Fears relating to curtailing of CFTC cross-border swap jurisdiction confirmed

Doubts and concerns expressed in April with regard to lack of ability to enforce cross-border swap regulation by the US House of Agriculture Committee, the government department which has jurisdiction over the Commodity Futures Trading Commission (CFTC), appear to have been genuine as the US House of Representatives has this week signed off legislation scaling back the CFTC’s ability to impose swap rules abroad.

According to the Wall Street Journal, critics had warned that scaling these powers back to this extent would make it easier for banks to circumvent strict US rules.

The vote was 265 to 144, with some Democrats and the White House having expressed concern that this measure would hamstring the CFTC, and as yet a companion measure has not been brought into place by the Senate.

Republican lawmakers stated that teh bill, which would reauthorize the CFTC for another five years, would ensure the increased efficiency of the CFTC.

House Agriculture Committee Chairman Frank Lucas (Republican, Oklahoma), debating the measure on the House floor Monday, said it would “increase certainty in the marketplace and provide a more balanced approach to regulations impacting job creators.”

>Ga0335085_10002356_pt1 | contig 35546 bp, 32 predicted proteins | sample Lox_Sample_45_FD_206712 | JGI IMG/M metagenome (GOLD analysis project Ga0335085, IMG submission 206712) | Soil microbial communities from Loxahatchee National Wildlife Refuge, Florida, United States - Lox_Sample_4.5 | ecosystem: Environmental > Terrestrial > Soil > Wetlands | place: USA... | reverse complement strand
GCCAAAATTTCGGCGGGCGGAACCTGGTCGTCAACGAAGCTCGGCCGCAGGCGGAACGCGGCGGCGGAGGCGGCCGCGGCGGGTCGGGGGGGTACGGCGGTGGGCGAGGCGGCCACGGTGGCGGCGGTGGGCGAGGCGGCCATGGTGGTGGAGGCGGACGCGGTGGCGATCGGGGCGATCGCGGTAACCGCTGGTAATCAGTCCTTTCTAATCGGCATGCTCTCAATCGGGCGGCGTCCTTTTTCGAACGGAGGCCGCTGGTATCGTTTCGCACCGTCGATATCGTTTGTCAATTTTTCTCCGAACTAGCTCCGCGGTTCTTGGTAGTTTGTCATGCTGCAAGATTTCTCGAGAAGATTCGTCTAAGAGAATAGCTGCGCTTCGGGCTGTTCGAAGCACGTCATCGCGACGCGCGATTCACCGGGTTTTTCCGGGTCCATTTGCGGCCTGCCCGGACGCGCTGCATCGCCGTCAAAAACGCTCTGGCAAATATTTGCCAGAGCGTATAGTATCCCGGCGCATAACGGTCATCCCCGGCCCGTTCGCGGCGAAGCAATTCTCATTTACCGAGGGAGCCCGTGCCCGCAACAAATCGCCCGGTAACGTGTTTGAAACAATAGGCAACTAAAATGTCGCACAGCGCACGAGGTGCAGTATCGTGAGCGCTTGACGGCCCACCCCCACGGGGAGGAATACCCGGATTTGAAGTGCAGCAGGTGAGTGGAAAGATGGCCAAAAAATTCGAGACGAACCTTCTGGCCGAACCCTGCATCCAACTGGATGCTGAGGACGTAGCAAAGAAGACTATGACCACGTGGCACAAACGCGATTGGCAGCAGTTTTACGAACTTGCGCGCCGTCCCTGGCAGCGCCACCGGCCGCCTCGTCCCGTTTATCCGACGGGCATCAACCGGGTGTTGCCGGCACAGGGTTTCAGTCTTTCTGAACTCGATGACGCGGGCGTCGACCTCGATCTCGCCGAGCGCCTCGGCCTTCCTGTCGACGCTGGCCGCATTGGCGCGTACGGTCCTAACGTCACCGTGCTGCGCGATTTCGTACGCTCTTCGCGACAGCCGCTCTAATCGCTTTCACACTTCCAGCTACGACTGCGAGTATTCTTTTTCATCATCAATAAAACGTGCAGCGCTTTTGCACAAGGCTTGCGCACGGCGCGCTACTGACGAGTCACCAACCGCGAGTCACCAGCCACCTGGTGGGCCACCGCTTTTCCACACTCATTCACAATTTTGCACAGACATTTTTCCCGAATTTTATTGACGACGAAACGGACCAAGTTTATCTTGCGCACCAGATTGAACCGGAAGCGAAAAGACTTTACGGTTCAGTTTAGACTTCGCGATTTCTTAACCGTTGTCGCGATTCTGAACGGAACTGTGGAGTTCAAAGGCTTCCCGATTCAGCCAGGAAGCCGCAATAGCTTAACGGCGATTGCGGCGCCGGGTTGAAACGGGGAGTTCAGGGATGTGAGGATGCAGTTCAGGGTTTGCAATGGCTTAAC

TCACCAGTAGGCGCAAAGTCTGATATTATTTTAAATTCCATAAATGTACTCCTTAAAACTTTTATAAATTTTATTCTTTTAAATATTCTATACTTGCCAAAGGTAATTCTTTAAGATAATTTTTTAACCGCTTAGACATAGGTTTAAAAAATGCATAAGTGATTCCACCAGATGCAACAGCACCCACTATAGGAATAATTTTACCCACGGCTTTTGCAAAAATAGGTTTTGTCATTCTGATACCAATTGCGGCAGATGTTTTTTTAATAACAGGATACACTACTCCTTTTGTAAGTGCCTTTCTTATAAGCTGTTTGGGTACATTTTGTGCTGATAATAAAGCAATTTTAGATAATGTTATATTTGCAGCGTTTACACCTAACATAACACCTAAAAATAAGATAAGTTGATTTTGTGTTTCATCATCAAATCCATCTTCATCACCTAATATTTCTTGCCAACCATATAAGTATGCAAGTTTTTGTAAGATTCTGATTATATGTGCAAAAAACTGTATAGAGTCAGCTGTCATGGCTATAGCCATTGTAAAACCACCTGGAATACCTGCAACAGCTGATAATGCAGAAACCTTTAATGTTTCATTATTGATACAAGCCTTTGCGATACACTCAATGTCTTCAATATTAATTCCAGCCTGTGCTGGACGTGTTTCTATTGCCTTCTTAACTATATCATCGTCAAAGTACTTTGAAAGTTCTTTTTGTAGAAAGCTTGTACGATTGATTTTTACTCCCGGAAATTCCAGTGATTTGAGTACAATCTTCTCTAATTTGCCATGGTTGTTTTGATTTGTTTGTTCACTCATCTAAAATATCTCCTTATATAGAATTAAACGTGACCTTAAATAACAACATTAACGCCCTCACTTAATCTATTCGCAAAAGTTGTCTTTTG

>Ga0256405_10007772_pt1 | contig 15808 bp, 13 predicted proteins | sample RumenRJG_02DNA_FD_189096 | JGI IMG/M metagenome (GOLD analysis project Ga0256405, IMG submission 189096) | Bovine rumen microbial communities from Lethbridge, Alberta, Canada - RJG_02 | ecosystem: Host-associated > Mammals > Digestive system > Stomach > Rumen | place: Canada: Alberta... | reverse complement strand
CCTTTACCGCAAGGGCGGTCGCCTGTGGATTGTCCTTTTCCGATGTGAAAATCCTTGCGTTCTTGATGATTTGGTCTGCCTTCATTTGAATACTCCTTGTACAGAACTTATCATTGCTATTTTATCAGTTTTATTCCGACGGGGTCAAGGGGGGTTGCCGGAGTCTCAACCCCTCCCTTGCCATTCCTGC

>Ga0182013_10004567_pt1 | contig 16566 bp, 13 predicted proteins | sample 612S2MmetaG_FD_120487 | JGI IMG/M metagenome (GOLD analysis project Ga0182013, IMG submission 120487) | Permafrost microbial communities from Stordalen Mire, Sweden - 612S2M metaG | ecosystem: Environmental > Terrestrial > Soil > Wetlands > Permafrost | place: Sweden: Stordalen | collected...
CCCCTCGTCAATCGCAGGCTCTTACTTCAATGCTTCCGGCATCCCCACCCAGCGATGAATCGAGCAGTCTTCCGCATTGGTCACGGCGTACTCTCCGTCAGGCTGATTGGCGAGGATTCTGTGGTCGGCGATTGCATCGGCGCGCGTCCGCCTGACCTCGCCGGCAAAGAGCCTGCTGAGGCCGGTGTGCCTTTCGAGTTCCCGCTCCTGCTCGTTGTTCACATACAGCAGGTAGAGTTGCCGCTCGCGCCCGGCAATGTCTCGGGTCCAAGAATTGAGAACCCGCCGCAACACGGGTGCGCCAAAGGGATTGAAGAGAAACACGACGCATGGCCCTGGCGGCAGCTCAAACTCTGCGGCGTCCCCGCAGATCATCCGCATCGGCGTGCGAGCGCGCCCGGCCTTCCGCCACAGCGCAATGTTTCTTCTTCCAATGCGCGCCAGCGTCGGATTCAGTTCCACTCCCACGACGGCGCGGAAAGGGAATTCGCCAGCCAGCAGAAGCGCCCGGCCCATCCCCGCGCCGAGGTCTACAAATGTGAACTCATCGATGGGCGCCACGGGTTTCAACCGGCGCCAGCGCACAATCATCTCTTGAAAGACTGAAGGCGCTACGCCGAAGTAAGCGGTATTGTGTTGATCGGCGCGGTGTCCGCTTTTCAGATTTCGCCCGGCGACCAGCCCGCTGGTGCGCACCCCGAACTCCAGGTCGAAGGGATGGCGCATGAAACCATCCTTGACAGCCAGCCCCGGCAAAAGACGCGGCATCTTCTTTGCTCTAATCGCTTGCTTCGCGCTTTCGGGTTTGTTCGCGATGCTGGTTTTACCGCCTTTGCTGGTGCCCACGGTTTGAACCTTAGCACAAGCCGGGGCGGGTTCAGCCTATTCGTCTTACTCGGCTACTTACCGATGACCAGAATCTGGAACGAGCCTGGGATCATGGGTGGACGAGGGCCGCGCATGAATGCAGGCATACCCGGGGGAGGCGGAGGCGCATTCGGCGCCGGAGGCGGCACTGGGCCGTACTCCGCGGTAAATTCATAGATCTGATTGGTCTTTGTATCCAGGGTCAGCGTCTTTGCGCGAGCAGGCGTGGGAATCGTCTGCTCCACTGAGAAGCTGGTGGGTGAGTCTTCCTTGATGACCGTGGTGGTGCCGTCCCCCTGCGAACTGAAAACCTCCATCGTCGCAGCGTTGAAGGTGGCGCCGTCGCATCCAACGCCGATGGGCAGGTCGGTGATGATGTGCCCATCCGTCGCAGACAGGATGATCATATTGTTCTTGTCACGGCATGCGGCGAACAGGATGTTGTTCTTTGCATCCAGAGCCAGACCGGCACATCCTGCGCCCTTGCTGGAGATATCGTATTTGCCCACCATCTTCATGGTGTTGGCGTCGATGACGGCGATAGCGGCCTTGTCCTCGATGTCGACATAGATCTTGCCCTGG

The White House last week said it “strongly opposes” the bill, warning it “undermines the efficient functioning” of the CFTC by “imposing a number of organizational and procedural changes and offers no solution to address the persistent inadequacy of the agency’s funding.”

As part of the bill, the CFTC’s staff wouldn’t be able to impose regulation through last-minute “guidance,” as the agency did last year for rules on swaps trading overseas. Instead, commissioners would have to sign off on formal policy. The CFTC also would be directed to recognize overseas swaps rules as more comparable to its own than it now does.

Rep. Maxine Waters (Democrat, California) said during Monday’s debate the bill “imposes heavy administrative burdens that prevent, delay, or weaken” the CFTC’s efforts to bring sunlight to the swaps market, as mandated by the 2010 Dodd-Frank financial regulatory overhaul.

As LeapRate has continued to report during the past year during which the matter of standardizing a regulatory framework for cross border OTC derivatives transactions and swaps, many jurisdictions including the European Parliament and the Japanese government have pledged their willingness to cooperate with the United States on creating an international framework for conducting business globally with recourse all round.

On this basis, the move to curtail the CFTC’s powers regarding cross border swaps appears somewhat retrograde.

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